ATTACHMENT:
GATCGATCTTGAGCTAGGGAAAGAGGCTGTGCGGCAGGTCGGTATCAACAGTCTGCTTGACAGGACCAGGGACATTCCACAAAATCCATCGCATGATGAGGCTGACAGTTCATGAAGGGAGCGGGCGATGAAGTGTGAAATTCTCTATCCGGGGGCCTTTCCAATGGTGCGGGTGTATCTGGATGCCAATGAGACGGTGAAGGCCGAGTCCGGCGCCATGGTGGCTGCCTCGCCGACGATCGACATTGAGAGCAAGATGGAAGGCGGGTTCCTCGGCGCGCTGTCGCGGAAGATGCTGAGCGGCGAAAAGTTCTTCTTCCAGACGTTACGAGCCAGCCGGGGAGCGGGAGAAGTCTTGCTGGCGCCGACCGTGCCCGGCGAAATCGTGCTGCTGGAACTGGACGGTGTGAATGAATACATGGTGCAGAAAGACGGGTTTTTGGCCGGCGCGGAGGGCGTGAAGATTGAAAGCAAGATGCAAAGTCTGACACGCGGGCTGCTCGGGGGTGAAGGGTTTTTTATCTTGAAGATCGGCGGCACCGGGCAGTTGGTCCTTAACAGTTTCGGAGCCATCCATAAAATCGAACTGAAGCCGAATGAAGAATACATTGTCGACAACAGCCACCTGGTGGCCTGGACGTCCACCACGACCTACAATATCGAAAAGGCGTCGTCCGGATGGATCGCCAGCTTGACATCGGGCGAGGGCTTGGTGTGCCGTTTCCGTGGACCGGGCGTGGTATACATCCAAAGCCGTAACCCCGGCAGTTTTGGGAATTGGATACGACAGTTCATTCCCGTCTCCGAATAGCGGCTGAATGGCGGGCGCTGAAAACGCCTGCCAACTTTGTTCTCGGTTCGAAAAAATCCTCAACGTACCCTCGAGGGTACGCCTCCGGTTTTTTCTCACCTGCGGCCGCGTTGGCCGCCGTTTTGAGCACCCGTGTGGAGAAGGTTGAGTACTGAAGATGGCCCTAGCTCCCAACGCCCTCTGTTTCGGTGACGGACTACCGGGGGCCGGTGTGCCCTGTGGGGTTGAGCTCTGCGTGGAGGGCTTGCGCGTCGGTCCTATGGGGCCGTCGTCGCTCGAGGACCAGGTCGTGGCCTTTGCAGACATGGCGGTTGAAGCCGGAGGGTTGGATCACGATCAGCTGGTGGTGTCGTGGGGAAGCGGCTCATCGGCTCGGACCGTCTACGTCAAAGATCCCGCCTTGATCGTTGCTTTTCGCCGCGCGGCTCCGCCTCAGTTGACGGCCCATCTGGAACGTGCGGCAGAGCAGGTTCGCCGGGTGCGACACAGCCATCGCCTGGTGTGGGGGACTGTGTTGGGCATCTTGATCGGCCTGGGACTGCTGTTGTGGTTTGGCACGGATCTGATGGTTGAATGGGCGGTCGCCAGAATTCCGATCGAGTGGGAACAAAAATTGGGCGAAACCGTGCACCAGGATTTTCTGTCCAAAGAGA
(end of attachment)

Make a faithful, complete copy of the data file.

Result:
GATCGATCTTGAGCTAGGGAAAGAGGCTGTGCGGCAGGTCGGTATCAACAGTCTGCTTGACAGGACCAGGGACATTCCACAAAATCCATCGCATGATGAGGCTGACAGTTCATGAAGGGAGCGGGCGATGAAGTGTGAAATTCTCTATCCGGGGGCCTTTCCAATGGTGCGGGTGTATCTGGATGCCAATGAGACGGTGAAGGCCGAGTCCGGCGCCATGGTGGCTGCCTCGCCGACGATCGACATTGAGAGCAAGATGGAAGGCGGGTTCCTCGGCGCGCTGTCGCGGAAGATGCTGAGCGGCGAAAAGTTCTTCTTCCAGACGTTACGAGCCAGCCGGGGAGCGGGAGAAGTCTTGCTGGCGCCGACCGTGCCCGGCGAAATCGTGCTGCTGGAACTGGACGGTGTGAATGAATACATGGTGCAGAAAGACGGGTTTTTGGCCGGCGCGGAGGGCGTGAAGATTGAAAGCAAGATGCAAAGTCTGACACGCGGGCTGCTCGGGGGTGAAGGGTTTTTTATCTTGAAGATCGGCGGCACCGGGCAGTTGGTCCTTAACAGTTTCGGAGCCATCCATAAAATCGAACTGAAGCCGAATGAAGAATACATTGTCGACAACAGCCACCTGGTGGCCTGGACGTCCACCACGACCTACAATATCGAAAAGGCGTCGTCCGGATGGATCGCCAGCTTGACATCGGGCGAGGGCTTGGTGTGCCGTTTCCGTGGACCGGGCGTGGTATACATCCAAAGCCGTAACCCCGGCAGTTTTGGGAATTGGATACGACAGTTCATTCCCGTCTCCGAATAGCGGCTGAATGGCGGGCGCTGAAAACGCCTGCCAACTTTGTTCTCGGTTCGAAAAAATCCTCAACGTACCCTCGAGGGTACGCCTCCGGTTTTTTCTCACCTGCGGCCGCGTTGGCCGCCGTTTTGAGCACCCGTGTGGAGAAGGTTGAGTACTGAAGATGGCCCTAGCTCCCAACGCCCTCTGTTTCGGTGACGGACTACCGGGGGCCGGTGTGCCCTGTGGGGTTGAGCTCTGCGTGGAGGGCTTGCGCGTCGGTCCTATGGGGCCGTCGTCGCTCGAGGACCAGGTCGTGGCCTTTGCAGACATGGCGGTTGAAGCCGGAGGGTTGGATCACGATCAGCTGGTGGTGTCGTGGGGAAGCGGCTCATCGGCTCGGACCGTCTACGTCAAAGATCCCGCCTTGATCGTTGCTTTTCGCCGCGCGGCTCCGCCTCAGTTGACGGCCCATCTGGAACGTGCGGCAGAGCAGGTTCGCCGGGTGCGACACAGCCATCGCCTGGTGTGGGGGACTGTGTTGGGCATCTTGATCGGCCTGGGACTGCTGTTGTGGTTTGGCACGGATCTGATGGTTGAATGGGCGGTCGCCAGAATTCCGATCGAGTGGGAACAAAAATTGGGCGAAACCGTGCACCAGGATTTTCTGTCCAAAGAGA